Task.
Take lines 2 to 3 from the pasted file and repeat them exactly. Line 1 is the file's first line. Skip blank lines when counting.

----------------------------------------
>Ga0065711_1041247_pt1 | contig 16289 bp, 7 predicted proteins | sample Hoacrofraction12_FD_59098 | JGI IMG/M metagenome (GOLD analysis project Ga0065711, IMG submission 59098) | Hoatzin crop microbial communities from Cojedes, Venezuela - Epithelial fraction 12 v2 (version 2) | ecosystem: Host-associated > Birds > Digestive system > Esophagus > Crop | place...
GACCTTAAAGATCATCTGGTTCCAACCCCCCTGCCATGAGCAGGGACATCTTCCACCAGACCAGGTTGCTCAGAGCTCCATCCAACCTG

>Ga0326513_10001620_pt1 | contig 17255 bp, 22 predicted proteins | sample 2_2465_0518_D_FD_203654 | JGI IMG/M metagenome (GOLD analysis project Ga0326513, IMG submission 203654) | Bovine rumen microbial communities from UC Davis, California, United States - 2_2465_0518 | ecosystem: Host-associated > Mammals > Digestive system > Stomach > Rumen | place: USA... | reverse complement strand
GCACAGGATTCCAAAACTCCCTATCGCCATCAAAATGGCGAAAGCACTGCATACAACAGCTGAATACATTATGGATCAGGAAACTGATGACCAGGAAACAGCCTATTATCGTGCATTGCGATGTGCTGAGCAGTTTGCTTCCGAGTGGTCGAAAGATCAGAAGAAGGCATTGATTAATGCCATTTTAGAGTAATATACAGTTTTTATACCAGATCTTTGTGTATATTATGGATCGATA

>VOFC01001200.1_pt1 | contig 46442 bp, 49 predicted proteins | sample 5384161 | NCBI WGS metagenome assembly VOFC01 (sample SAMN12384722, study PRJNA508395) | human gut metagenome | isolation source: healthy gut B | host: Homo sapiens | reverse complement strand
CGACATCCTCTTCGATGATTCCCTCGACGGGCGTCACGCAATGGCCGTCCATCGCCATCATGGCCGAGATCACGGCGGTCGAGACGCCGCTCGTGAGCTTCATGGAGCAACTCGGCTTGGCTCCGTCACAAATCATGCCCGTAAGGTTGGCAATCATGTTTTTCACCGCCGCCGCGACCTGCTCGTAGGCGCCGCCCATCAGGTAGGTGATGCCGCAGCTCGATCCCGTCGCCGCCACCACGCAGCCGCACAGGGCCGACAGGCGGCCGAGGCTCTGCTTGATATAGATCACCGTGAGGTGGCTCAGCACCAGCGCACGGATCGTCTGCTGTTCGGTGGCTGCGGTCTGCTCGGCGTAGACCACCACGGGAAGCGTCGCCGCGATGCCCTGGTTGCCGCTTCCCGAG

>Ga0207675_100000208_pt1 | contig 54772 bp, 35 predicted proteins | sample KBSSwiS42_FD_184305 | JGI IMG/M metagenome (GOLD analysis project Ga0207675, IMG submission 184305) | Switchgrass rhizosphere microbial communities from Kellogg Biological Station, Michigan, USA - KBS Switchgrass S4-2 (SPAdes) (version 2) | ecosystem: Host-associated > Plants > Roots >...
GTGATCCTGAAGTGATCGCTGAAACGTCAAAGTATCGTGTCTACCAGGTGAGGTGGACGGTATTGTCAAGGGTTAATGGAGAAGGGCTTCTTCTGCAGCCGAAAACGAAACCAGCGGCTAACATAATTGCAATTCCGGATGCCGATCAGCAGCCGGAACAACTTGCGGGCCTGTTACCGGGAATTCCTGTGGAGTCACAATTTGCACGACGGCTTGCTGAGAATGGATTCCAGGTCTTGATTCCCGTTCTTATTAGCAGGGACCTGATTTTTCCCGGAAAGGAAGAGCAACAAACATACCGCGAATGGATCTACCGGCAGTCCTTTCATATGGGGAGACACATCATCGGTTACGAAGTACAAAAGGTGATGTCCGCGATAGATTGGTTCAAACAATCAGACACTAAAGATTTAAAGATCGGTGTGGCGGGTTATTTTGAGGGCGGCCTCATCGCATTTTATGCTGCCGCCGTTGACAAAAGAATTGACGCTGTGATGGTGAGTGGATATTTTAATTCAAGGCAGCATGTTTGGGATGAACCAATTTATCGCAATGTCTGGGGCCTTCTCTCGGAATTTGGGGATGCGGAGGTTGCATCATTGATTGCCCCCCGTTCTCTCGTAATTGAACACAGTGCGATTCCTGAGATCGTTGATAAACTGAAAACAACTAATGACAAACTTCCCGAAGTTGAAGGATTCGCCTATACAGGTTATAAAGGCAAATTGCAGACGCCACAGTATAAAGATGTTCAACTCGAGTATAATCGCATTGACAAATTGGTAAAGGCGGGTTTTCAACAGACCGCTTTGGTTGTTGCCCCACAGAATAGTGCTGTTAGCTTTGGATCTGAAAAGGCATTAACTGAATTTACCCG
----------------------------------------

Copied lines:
GACCTTAAAGATCATCTGGTTCCAACCCCCCTGCCATGAGCAGGGACATCTTCCACCAGACCAGGTTGCTCAGAGCTCCATCCAACCTG

>Ga0326513_10001620_pt1 | contig 17255 bp, 22 predicted proteins | sample 2_2465_0518_D_FD_203654 | JGI IMG/M metagenome (GOLD analysis project Ga0326513, IMG submission 203654) | Bovine rumen microbial communities from UC Davis, California, United States - 2_2465_0518 | ecosystem: Host-associated > Mammals > Digestive system > Stomach > Rumen | place: USA... | reverse complement strand